ANTIBODIES AND IMMUNOMODULATION
Phone: +33 4 67 33 52 67
The group members:
PELEGRIN Mireia (DR2 / CNRS)
UZE Gilles (DR1 / CNRS)
NARANJO-GOMEZ Mar (CRCN / INSERM)
MARSILE Soledad (PhD-Student)
OGOR Thomas (PhD-Student)
ABBA-MOUSSA MOUSTAPHA Daouda (IR, CDD)
SOUCHARD Manon (IE, CDD)
BRU Rémi (Master 2)
Innate and adaptive immunity
Characterization of innate and adaptive immune responses in humans and mice
Structure-function relationship of antibodies
Interferon systems in humans and mice: from ligands to signaling
Experimental models of viral infections and cancer
Our research project aims to develop innovative immunotherapies for dys-immune diseases. Our work has shown that monoclonal antibodies (mAb, molecules with high therapeutic value) are immunomodulatory agents that can determine the development of a long-term protective immune response (“vaccine effects”). On the other hand, antibodies against autologous structures (auto-antibodies) can develop and cause different forms of tissue damage causing autoimmune diseases. It is now clear that the impact of antibodies (therapeutic mAb or auto-antibodies) on the induction of the immune response involve different mechanisms among which type I interferons (IFN-I) are key actors. A major challenge is therefore to identify these mechanisms (common or specific) involved in the induction of the antibody-mediated immune response. This would enable us to control them in order to promote them in the context of immunotherapies for infectious or cancerous diseases or, on the other hand, to slow them down in the context of autoimmune diseases by developing innovative immunotherapies. Thus, using in vitro and in vivo approaches, our work aims to study the role of mAbs/autoantibodies in the recruitment and activation of immune system cells. Different mouse models of pathologies (viral infections, cancerous pathologies and rheumatoid arthritis) are being studied and innovative tools are being developed that allow the targeting of IFN agonists and antagonists in a specific cell type. Antibody-mediated immunomodulation mechanisms are also being studied in human pathologies such as HIV-1 and SARS-CoV2 infection as well as in rheumatoid arthritis.
1- Identification and conceptualization of mechanisms involved in the induction of vaccinal effects by antiviral antibodies.
2- Identification of a key immunomodulatory role of neutrophils in the induction of protective antiviral immunity.
3- Identification of an immunomodulatory role of NK cells during antiviral therapy
4- Development of innovative tools that allow the targeting of IFN agonists and antagonists in a specific cell type.
Our team is a member of the European Consortium “ACT4COVID” which is developing a multi-center research project for a better understanding of how the immune system react in response to SARS-CoV-2 infection, and for the development of new treatments to be proposed according to the host’s cellular response to COVID-191. The project, which is supported by a 5 million euros investment through an agreement with the company Cellnex, aims to detect and obtain T cells that fight SARS-CoV-2 infection.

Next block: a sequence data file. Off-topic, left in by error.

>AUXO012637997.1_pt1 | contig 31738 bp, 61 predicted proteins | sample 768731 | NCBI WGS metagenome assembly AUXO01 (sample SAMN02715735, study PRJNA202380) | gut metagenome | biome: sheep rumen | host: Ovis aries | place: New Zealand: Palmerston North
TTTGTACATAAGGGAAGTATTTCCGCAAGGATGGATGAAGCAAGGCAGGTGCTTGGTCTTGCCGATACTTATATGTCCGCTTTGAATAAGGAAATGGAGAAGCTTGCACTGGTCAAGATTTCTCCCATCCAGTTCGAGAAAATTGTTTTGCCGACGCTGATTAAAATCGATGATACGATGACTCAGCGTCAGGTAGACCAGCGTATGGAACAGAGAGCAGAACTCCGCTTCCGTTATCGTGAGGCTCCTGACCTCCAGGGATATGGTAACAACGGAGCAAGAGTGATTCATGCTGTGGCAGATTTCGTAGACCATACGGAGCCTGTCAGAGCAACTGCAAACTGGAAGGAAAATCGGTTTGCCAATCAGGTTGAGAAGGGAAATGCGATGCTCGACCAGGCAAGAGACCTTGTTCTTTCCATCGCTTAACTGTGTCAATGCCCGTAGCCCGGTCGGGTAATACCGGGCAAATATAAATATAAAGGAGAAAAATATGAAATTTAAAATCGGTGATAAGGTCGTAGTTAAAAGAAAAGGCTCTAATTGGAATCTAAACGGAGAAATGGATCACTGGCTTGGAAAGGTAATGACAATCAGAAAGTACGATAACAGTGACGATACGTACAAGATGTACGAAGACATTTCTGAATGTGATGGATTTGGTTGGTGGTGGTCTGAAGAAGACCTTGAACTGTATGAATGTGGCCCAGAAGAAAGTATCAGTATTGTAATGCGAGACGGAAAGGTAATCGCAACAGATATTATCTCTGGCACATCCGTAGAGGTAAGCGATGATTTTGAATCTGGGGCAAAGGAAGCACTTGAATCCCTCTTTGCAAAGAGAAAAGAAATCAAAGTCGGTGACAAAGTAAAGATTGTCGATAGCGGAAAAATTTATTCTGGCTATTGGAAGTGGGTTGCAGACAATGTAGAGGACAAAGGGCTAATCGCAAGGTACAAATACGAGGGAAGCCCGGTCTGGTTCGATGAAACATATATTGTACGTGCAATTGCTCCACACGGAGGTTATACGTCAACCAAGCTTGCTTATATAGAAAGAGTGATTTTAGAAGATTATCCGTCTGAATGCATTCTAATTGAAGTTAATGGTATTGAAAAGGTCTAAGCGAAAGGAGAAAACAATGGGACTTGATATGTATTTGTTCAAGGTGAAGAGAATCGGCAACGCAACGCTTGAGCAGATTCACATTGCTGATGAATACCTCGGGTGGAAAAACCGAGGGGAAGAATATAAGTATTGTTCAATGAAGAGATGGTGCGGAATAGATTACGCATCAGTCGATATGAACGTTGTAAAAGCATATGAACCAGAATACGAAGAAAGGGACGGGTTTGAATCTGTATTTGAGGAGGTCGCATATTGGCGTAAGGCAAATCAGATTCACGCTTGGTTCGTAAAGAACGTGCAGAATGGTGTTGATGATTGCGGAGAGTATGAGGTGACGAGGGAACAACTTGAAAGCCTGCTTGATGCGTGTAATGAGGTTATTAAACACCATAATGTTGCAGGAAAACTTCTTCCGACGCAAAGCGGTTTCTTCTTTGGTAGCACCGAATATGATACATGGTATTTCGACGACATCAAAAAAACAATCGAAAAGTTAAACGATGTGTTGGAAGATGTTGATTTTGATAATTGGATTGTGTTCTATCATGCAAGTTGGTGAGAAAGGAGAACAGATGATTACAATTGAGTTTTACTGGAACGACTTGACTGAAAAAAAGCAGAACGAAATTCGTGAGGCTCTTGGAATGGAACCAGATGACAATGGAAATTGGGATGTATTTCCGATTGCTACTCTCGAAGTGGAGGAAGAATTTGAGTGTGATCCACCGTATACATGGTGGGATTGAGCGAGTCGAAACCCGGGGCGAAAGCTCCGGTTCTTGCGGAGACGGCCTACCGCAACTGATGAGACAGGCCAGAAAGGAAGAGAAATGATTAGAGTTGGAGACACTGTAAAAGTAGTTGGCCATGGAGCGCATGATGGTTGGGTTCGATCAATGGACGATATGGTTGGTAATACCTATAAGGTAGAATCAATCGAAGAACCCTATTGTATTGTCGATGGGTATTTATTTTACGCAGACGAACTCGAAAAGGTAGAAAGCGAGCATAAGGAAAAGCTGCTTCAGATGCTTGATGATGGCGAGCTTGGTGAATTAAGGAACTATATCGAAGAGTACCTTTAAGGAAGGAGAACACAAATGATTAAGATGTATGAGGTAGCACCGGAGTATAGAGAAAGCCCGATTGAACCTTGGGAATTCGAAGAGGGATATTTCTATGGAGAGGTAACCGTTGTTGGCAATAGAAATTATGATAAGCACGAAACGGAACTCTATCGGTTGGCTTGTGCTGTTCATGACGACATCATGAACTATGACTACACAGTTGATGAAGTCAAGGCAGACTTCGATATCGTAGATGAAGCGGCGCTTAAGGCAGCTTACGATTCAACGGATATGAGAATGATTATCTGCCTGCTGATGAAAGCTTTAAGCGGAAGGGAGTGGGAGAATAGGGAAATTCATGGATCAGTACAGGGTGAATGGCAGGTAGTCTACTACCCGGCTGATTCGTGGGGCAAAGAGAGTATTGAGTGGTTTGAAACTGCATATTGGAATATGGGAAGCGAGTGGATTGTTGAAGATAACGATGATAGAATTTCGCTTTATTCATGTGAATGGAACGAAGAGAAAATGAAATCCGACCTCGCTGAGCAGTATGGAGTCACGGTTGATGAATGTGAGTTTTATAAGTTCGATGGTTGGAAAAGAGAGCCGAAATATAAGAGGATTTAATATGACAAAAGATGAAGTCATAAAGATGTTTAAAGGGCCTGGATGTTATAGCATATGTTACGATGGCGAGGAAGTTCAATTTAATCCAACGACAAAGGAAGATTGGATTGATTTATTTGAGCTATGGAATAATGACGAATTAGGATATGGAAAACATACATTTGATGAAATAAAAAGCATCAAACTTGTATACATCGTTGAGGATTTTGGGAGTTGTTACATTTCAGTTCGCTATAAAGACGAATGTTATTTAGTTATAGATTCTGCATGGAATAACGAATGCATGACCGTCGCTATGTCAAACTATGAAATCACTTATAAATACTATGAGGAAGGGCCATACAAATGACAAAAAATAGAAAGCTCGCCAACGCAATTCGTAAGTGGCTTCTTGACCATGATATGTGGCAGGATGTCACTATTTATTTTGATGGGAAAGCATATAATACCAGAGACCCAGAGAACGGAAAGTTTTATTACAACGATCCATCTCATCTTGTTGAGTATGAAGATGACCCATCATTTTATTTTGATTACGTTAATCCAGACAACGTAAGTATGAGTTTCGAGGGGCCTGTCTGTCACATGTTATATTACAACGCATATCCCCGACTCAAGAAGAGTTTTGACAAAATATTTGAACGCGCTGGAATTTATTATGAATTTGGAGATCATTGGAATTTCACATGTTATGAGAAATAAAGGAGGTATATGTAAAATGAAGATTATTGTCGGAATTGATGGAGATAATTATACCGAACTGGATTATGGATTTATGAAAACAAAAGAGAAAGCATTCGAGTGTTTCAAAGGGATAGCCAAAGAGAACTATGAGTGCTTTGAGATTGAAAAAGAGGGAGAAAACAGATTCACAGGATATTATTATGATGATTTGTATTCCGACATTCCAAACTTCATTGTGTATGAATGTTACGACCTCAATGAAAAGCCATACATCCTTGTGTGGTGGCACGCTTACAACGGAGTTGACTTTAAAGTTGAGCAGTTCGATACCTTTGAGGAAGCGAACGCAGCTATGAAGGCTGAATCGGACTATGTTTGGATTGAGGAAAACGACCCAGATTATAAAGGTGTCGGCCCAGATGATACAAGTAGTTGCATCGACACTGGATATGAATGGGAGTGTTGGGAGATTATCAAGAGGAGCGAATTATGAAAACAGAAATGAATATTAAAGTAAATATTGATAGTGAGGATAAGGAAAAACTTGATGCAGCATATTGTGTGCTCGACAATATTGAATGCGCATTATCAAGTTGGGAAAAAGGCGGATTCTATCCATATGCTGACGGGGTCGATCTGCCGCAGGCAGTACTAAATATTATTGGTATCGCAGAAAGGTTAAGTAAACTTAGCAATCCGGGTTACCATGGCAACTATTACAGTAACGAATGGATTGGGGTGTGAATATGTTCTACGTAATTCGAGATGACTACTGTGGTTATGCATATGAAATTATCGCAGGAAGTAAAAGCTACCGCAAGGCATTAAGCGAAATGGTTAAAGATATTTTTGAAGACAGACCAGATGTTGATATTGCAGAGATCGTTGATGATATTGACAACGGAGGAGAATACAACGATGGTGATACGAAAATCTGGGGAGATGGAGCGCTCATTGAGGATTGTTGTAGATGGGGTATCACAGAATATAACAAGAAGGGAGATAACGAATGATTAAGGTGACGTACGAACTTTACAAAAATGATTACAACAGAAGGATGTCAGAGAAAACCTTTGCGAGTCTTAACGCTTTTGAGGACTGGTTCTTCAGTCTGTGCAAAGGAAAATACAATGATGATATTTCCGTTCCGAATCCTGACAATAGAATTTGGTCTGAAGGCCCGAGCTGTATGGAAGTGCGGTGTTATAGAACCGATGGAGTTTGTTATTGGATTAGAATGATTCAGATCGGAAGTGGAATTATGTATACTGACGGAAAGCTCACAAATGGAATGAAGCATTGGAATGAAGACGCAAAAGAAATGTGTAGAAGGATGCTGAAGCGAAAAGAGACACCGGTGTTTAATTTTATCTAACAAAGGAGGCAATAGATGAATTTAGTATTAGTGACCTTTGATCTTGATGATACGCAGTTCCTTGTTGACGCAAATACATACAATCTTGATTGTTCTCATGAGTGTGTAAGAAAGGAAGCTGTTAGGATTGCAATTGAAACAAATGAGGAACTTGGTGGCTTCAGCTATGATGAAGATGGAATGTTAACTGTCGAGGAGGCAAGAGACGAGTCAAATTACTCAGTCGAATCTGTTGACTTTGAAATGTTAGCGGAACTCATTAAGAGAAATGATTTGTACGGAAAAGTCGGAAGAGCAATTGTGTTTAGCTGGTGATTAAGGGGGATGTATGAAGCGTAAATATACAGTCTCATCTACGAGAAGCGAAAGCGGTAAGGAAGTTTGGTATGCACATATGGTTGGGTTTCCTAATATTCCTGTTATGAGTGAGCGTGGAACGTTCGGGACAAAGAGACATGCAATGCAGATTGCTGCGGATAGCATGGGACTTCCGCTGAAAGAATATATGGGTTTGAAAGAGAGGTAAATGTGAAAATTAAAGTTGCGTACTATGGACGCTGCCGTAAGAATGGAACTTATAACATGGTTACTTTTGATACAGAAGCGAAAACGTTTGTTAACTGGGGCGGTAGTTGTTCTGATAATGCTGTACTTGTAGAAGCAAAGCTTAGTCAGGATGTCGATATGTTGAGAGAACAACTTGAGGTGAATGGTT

The project aims to identify different immunological profiles associated with different clinical prognosis in patients with COVID-19. This will allow the detection of biomarkers capable of predicting the evolution of patients. In parallel, the consortium aims to develop cellular immunotherapies for the different phases of the infection. On the one hand, natural T cells from samples of patients who have passed COVID-19 will be used to stop the infection. On the other hand, specific anti-SARS-CoV-2 CAR-T cells are being developed. For this purpose, the patient’s T cells will be modified to fight against viral infection. In parallel, innovative cell-therapy approaches will be developed to control the hyper-response through natural or post-manipulation regulatory T cells.
This project should allow to finely dissect the cellular immune responses to SARS-CoV-2 infection in order to develop new diagnostic tools and therapeutic approaches based on cell therapy. The knowledge gathered by the consortium could be exploited to fight other viral diseases.
The consortium is composed of six leading immunotherapy research teams in Europe:
- Hospital Clínic de Barcelona-IDIBAPS, Barcelona, Espagne, (Coordinator: Dr. Manel Juan-Otero)
- the Blood and Tissue Bank (BST) of Barcelona, Espagne
- the Gregorio Marañón University Hospital of Madrid, Espagne
- the Istituto Scientifico Romagnolo per lo Studio e la Cura dei Tumori (IRST) of Meldola, Italie
- the IRCCS of the San Raffaele Hospital (HSR) of Milan, Italie
- the Institute for Regenerative Medicine and Biotherapy/Inserm-U1183 associated with the University Hospital of Montpellier, France
Our team is actively involved in this project thanks to our expertise in the field of antiviral immunotherapies and to the close collaboration with different teams from Montpellier: Dr. Pierre Martineau (IRCM/GenAc, Montpellier), Dr. Christine Chable-Bessia (CEMIPAI, Montpellier) and Dr. Delphine Muriaux (CEMIPAI/IRIM, Montpellier).
1 A consortium of European hospitals led by Clínic IDIBAPS is launching a cellular immunotherapy project to tackle COVID-19 with the support of Cellnex Telecom. 2020.